Essays of William Graham Sumner - Vol. 1

By William Graham Sumner; Albert Galloway Keller et al. | Go to book overview

POWER AND PROGRESS1

IN its simplest and most concrete form, social power consists in the power of an individual man to produce by his labor, from the ground, more than the subsistence of one man. Its grades and degrees follow the increasing ratio of the product to the labor. If one man can produce subsistence for a number, the population rapidly increases, a society grows up, and increases soon to great numbers. The men are "in demand," as we have expressed it before; the surplus product of those already here constitutes a supply of subsistence all ready for others, and thus measures the demand for them as an economic quantity. The greater the productive power of the members of society the more luxurious will be the life in it; existence will be broad and ample in its comfort, and all the social capital will be rapidly multiplied. The members of the society all participate in the advantage of the social capital where liberty exists, and imperfectly even where it does not exist, for not even slaves could be prevented from sharing in those facilities and advantages which are public and general in a highly civilized state. Thus the power of the individual to produce much turns into a social power.

It is a painful disillusion to find that increasing social power does not tend toward a final social condition in which rest and contentment would be found after a task finished and executed, but that the problem has only changed its form. If the society, after taking up new

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1
The Independent, January 15, 1891.

-448-

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Essays of William Graham Sumner - Vol. 1
Table of contents

Table of contents

  • Title Page iii
  • Contents v
  • Preface vii
  • How Sumner Impressed a Graduate Student Who Never Met Him xv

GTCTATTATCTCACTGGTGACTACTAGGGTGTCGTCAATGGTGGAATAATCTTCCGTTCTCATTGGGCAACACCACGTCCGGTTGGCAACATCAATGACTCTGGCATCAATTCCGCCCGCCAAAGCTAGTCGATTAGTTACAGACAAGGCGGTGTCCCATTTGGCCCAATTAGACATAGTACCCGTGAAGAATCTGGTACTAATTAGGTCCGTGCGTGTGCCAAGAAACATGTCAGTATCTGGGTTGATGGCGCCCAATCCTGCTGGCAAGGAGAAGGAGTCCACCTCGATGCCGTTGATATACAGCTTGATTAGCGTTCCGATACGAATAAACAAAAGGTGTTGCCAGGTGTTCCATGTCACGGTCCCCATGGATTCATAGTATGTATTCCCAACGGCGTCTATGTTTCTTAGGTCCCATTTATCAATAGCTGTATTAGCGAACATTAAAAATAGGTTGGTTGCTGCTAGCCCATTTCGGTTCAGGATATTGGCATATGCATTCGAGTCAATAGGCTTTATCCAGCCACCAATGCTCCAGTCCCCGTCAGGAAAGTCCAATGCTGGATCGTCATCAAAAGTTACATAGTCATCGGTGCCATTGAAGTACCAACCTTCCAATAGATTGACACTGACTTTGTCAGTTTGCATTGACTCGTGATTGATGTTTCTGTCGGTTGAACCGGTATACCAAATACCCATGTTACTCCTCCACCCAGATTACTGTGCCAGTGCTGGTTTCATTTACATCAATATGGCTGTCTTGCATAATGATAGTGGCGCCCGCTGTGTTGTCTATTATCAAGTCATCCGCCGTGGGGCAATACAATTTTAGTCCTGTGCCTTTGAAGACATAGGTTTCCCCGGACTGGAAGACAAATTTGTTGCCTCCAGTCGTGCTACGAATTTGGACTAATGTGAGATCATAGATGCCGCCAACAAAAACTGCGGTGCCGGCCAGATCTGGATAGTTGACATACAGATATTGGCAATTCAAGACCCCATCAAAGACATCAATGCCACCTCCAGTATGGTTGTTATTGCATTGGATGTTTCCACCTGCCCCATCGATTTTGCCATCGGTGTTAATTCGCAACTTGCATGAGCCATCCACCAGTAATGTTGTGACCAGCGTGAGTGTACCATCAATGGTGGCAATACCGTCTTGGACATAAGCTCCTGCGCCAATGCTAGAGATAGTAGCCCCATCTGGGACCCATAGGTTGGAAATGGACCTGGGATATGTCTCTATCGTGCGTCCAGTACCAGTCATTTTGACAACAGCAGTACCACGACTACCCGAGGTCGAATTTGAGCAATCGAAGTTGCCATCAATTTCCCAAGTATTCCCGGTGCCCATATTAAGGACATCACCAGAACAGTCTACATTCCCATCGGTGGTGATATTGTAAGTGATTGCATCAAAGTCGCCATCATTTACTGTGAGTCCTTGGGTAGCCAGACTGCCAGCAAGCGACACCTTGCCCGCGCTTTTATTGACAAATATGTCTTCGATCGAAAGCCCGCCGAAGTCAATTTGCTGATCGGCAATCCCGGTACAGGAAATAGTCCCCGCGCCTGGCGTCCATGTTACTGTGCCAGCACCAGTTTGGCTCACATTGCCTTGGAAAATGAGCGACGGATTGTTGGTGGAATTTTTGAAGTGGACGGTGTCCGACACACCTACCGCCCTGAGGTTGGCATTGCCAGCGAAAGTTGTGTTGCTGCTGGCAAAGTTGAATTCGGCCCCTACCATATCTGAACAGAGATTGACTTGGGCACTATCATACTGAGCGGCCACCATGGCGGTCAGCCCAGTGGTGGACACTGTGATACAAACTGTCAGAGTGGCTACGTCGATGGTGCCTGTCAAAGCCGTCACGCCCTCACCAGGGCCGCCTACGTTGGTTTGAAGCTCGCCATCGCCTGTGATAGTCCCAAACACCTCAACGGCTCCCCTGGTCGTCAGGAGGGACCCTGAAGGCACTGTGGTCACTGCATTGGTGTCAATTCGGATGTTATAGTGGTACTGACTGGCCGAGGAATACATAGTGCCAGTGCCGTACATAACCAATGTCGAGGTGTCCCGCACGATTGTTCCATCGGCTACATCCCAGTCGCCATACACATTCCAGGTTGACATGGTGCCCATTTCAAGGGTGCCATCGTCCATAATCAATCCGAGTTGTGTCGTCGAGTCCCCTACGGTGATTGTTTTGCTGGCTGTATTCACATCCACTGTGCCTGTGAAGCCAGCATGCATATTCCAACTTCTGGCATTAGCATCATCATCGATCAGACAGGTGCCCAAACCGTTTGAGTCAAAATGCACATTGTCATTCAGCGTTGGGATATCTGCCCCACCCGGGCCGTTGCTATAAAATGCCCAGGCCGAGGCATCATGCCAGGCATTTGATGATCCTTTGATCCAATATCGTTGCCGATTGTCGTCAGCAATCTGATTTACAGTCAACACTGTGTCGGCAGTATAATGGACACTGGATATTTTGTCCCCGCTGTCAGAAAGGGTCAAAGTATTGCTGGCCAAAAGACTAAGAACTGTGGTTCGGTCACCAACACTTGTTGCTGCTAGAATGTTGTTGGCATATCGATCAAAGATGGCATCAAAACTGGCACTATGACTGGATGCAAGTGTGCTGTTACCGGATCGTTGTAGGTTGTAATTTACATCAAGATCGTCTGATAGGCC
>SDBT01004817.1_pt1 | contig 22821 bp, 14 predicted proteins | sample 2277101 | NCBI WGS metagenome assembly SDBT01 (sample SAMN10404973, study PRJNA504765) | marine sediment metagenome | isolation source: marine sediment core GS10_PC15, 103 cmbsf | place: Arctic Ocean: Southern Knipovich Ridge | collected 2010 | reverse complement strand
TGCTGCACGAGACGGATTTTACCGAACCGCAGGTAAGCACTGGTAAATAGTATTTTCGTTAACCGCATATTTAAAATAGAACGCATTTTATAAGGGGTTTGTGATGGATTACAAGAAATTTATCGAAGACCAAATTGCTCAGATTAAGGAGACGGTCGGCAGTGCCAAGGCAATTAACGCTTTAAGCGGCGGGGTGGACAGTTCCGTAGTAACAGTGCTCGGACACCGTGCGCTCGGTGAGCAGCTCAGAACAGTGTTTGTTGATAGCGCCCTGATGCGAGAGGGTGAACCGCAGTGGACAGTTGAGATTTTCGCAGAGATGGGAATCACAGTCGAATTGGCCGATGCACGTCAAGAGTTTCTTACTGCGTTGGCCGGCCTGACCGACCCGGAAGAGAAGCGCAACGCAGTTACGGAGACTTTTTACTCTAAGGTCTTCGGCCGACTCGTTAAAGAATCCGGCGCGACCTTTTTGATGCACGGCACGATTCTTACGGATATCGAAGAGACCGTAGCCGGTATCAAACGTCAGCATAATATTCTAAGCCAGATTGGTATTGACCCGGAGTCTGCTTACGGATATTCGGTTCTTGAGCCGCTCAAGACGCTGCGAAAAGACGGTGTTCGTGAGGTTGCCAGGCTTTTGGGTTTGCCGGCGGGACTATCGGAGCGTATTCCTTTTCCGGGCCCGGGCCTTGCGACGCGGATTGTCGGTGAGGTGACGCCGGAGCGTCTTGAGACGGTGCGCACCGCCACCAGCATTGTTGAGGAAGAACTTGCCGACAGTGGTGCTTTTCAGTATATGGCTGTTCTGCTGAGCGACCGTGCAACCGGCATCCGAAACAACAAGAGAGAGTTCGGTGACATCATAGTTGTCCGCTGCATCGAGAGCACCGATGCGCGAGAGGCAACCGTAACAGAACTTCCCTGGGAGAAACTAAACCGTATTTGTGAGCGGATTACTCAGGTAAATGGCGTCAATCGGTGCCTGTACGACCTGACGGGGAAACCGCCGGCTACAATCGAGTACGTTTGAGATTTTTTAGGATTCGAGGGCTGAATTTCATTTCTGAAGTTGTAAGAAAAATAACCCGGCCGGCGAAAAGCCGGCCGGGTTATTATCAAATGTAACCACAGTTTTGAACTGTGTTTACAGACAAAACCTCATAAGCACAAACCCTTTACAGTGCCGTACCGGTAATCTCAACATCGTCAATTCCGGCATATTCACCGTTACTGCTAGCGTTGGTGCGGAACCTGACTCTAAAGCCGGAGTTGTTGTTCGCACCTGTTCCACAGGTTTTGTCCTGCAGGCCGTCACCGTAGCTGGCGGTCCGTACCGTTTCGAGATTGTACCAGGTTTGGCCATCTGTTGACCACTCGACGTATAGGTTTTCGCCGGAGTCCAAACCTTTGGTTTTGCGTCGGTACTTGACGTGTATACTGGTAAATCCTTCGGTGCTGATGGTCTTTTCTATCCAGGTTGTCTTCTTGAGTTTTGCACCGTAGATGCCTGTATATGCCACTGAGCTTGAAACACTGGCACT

• Autobiographical Sketch of William Graham Sumner 3
  • The Teacher's Unconscious Success 6
  • Purposes and Consequences 11
  • Discipline 20
  • Integrity in Education 36
  • The Scientific Attitude of Mind 43
  • Religion and the Mores 55
  • The Mores of the Present and the Future 73
  • The American Code 89
  • The Absurd Effort to Make the World Over 91
  • The Abolition of Poverty 107
  • Foreword to "Lynch-Law" 112
  • Witchcraft 114
  • War 136
  • Earth Hunger or the Philosophy of Land Grabbing 174
  • The Bequests of the Nineteenth Century to the Twentieth 208
  • The Family and Social Change 236
  • Modern Marriage 255
  • Is Liberty a Lost Blessing? 285
  • Who is Free? is It the Savage? 290
  • Liberty and Responsibility 310
  • Rights 358
  • Some Natural Rights 363
  • Some Points in the New Social Creed 369
  • An Examination of a Noble Sentiment 374
  • The Banquet of Life 379
  • The Boon of Nature 384
  • Land Monopoly 390
  • A Group of Natural Monopolies 396
  • Another Chapter on Monopoly 400
  • The Family Monopoly 405
  • The Family and Property 410
  • Equality 421
  • The Demand for Men 424
  • The Significance of the Demand for Men 430
  • What the "Social Question" Is 435
  • What Emancipates 442
  • Power and Progress 448
  • Consequences of Increased Social Power 454
  • Who Win by Progress? 460
  • The Forgotten Man 466
  • A Parable 497
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